What is the optimal chest compression depth during out-of-hospital cardiac arrest resuscitation of adult patients?.
        Circulation. 2014; 130: 1962-1970
        • Wallace S.
        • Abella B.
        • Becker L.
        Quantifying the effect of cardiopulmonary resuscitation quality on cardiac arrest outcome a systematic review and meta-analysis.
        Circ Cardiovasc Qual Outcomes. 2013; 6: 148-156
        • Kampmeier T.
        • Lukas R.
        • Steffler C.
        • et al.
        Chest compression depth after change in CPR guidelines-improved but not sufficient.
        Resuscitation. 2014; 85: 503-508
        • Wik L.
        • Kramer-Johansen J.
        • Myklebust H.
        • et al.
        Quality of cardiopulmonary resuscitation during out-of-hospital cardiac arrest.
        JAMA. 2005; 293: 299-304
        • Yeung J.
        • Meeks R.
        • Edelson D.
        • Gao F.
        • Soar J.
        • Perkins G.
        The use of CPR feedback/prompt devices during training and CPR performance: a systematic review.
        Resuscitation. 2009; 80: 743-751
        • Yeung J.
        • Davies R.
        • Gao F.
        • Perkins G.
        A randomised control trial of prompt and feedback devices and their impact on quality of chest compressions—a simulation study.
        Resuscitation. 2014; 85: 553-559
        • Di Maio R.
        • Howe A.
        • McCanny P.
        • et al.
        Is the impedance cardiogram a potential indicator of effective external cardiac massage in a human model? A study to establish if there is a linear correlation between the impedance cardiogram and depth in a cardiac arrest setting.
        Resuscitation. 2012; 83: 62
        • Brody D.
        • Maio D.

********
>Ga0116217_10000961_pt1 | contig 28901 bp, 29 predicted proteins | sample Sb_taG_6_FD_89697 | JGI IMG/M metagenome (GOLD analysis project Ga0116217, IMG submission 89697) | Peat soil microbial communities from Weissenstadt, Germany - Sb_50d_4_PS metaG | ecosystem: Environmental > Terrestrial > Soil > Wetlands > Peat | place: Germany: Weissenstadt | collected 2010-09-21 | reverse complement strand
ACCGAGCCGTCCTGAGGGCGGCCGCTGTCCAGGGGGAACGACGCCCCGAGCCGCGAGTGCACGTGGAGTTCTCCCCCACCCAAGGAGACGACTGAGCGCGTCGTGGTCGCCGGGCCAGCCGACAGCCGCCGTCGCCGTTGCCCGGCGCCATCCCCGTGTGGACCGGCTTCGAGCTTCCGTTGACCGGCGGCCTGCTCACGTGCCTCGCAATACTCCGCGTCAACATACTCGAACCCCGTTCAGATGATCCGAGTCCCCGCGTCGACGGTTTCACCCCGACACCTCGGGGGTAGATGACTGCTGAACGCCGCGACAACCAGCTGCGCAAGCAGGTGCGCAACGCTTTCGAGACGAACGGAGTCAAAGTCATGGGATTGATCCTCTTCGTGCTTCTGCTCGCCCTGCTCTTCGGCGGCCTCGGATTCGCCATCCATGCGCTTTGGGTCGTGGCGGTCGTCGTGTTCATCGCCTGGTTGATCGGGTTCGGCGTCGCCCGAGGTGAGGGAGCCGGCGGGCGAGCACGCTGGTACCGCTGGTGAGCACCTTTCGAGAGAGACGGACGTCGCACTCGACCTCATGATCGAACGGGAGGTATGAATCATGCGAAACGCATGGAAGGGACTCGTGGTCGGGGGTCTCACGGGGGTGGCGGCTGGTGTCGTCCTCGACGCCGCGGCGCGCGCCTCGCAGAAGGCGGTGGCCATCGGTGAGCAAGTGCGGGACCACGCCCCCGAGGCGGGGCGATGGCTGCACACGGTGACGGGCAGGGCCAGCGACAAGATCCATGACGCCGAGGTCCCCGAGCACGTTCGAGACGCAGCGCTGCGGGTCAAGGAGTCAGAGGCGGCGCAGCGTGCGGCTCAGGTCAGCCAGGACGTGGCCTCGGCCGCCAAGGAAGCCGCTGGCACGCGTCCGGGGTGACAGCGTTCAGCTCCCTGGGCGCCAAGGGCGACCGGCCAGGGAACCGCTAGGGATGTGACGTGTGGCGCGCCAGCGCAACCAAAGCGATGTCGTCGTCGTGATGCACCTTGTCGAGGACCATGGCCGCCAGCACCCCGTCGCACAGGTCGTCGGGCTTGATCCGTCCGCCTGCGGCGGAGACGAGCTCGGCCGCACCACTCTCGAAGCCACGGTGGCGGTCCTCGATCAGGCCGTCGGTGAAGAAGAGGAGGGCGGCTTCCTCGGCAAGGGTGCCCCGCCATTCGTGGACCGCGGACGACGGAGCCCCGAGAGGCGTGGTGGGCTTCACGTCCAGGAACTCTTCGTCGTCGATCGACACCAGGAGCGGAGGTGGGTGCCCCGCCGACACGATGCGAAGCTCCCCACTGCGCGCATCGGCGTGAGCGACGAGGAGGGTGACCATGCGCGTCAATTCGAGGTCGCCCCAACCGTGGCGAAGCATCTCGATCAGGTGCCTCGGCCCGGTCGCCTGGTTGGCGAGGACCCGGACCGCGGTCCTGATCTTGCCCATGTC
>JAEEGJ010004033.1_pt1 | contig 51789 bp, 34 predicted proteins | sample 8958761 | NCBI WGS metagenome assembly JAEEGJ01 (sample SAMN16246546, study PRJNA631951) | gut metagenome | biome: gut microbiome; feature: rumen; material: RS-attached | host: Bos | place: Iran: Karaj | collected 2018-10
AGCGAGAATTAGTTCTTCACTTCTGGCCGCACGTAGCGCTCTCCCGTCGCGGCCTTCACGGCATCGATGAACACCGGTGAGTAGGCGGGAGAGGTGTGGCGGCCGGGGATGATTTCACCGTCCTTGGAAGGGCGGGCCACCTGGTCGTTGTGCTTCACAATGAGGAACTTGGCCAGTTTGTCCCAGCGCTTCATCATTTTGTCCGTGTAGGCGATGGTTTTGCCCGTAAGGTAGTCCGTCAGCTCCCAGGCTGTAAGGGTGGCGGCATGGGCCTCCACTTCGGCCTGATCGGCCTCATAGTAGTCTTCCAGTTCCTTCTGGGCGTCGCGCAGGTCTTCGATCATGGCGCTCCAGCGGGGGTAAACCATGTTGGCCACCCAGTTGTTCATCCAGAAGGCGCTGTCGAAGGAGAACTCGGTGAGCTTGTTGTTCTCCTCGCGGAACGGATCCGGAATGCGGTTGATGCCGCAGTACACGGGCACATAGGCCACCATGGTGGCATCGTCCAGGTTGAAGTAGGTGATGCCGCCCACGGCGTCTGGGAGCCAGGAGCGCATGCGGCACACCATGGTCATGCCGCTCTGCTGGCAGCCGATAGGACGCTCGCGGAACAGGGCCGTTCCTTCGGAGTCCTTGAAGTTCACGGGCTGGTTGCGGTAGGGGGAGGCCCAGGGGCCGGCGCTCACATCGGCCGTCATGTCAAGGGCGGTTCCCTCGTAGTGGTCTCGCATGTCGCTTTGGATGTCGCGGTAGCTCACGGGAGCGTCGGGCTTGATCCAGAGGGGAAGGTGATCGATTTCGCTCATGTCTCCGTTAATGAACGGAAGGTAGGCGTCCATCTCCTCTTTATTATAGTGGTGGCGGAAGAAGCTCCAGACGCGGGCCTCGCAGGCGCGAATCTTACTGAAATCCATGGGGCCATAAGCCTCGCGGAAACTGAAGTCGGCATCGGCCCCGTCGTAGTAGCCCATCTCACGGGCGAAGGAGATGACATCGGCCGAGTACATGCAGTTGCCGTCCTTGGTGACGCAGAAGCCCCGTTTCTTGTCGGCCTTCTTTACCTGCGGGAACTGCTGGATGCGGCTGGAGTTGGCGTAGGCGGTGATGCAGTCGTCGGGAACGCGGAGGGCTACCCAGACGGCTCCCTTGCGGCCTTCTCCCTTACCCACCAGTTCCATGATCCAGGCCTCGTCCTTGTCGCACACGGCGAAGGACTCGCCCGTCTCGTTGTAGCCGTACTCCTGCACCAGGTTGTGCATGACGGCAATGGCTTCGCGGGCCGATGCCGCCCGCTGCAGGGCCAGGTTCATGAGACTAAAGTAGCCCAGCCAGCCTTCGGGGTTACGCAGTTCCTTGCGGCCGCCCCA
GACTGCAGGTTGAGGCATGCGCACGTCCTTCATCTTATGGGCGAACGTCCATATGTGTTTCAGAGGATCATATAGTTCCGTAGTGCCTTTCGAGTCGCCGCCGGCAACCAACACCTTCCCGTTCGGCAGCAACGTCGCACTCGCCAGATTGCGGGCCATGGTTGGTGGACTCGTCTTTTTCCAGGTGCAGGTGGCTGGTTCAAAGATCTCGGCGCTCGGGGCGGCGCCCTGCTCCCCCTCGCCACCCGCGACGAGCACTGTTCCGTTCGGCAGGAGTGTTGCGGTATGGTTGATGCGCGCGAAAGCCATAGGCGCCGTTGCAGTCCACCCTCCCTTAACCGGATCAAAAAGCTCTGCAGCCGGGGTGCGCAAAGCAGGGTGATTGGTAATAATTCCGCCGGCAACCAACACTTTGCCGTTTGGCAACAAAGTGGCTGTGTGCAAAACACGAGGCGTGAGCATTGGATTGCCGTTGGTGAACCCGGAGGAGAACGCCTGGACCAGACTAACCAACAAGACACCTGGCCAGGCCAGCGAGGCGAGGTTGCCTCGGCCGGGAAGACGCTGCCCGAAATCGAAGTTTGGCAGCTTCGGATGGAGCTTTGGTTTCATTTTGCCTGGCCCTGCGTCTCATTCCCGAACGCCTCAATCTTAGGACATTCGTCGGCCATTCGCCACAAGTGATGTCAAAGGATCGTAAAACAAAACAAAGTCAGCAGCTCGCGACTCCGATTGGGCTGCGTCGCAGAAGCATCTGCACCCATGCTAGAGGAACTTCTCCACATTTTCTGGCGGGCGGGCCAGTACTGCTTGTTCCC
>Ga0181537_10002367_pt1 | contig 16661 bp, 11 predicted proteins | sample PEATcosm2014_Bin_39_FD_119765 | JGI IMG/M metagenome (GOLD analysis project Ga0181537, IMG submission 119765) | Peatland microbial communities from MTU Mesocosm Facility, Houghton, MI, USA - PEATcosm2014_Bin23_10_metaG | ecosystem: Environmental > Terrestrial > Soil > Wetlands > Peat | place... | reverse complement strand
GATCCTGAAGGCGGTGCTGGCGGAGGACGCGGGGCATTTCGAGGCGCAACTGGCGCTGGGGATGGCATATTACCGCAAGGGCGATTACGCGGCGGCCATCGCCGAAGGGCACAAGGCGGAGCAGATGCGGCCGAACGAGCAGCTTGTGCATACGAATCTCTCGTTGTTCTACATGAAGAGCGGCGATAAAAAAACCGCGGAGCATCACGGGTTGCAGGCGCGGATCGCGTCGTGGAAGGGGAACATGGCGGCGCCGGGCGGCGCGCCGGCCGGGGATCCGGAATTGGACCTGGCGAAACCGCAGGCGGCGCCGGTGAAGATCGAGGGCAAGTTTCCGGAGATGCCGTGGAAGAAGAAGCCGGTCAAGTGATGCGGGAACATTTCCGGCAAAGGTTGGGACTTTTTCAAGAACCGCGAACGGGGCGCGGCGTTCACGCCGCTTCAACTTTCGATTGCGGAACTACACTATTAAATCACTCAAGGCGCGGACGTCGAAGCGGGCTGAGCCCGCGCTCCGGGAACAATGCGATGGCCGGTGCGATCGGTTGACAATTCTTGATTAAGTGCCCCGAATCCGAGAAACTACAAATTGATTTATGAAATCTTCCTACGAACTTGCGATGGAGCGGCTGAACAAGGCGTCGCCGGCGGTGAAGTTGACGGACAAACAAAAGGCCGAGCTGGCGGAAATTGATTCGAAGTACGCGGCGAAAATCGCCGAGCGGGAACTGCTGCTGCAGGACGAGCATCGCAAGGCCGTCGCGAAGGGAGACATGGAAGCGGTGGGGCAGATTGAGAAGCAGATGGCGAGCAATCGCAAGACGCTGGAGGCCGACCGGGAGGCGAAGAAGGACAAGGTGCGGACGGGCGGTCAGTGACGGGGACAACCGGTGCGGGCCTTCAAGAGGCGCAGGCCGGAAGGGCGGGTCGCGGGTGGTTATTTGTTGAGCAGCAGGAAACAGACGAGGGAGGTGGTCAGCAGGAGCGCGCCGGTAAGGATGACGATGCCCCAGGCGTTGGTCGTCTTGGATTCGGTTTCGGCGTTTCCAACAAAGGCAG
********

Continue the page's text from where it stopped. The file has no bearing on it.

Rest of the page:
• Crawford P.
        • Navarro C.
        • Anderson J.
        The impedance cardiogram amplitude as an indicator of cardiopulmonary resuscitation efficacy in a porcine model of cardiac arrest.
        J Am Coll Cardiol. 2011; 57: E1134
        • Zhang H.
        • Yang Z.
        • Huang Z.
        • et al.
        Transthoracic impedance for the monitoring of quality of manual chest compression during cardiopulmonary resuscitation.
        Resuscitation. 2012; 83: 1281-1286
        • Ayala U.
        • Eftestol T.
        • Alonso E.
        • et al.
        Automatic detection of chest compressions for the assessment of CPR-quality parameters.
        Resuscitation. 2014; 85: 957-963
        • Aramendi E.
        • Ayala U.
        • Irusta U.
        • Alonso E.
        • Eftestol T.
        • Kramer-Johansen J.
        Suppression of the cardiopulmonary resuscitation artefacts using the instantaneous chest compression rate extracted from the thoracic impedance.
        Resuscitation. 2012; 83: 692-698
        • Stecher F.S.
        • Olsen J.
        • Stickney R.E.
        • Wik L.
        Transthoracic impedance used to evaluate performance of cardiopulmonary resuscitation during out of hospital cardiac arrest.
        Resuscitation. 2008; 79: 432-437
        • Meaney P.
        • Bobrow B.
        • Mancini M.
        • et al.
        Cardiopulmonary resuscitation quality: improving cardiac resuscitation outcomes both inside and outside the hospital: a consensus statement from the American Heart Association.
        Circulation. 2013; 128: 417.17-435.17
        • Vadeboncoeur T.
        • Stolz U.
        • Panchal A.
        • et al.
        Chest compression depth and survival in out-of-hospital cardiac arrest.
        Resuscitation. 2014; 85: 182-188
        • Christenson J.
        • Andrusiek D.
        • Everson-Stewart S.
        • et al.
        Chest compression fraction determines survival in patients with out-of-hospital ventricular fibrillation.
        Circulation. 2009; 120: 1241-1247
        • Tomlinson A.
        • Nysaether J.
        • Kramer-Johansen J.
        • Steen P.A.
        • Dorph E.
        Compression force—depth relationship during out-of-hospital cardiopulmonary resuscitation.
        Resuscitation. 2007; 72: 364-370
        • Alonso E.
        • González-Otero D.
        • Aramendi E.
        • et al.
        Can thoracic impedance monitor the depth of chest compressions during out-of-hospital cardiopulmonary resuscitation.
        Resuscitation. 2014; 85: 637-643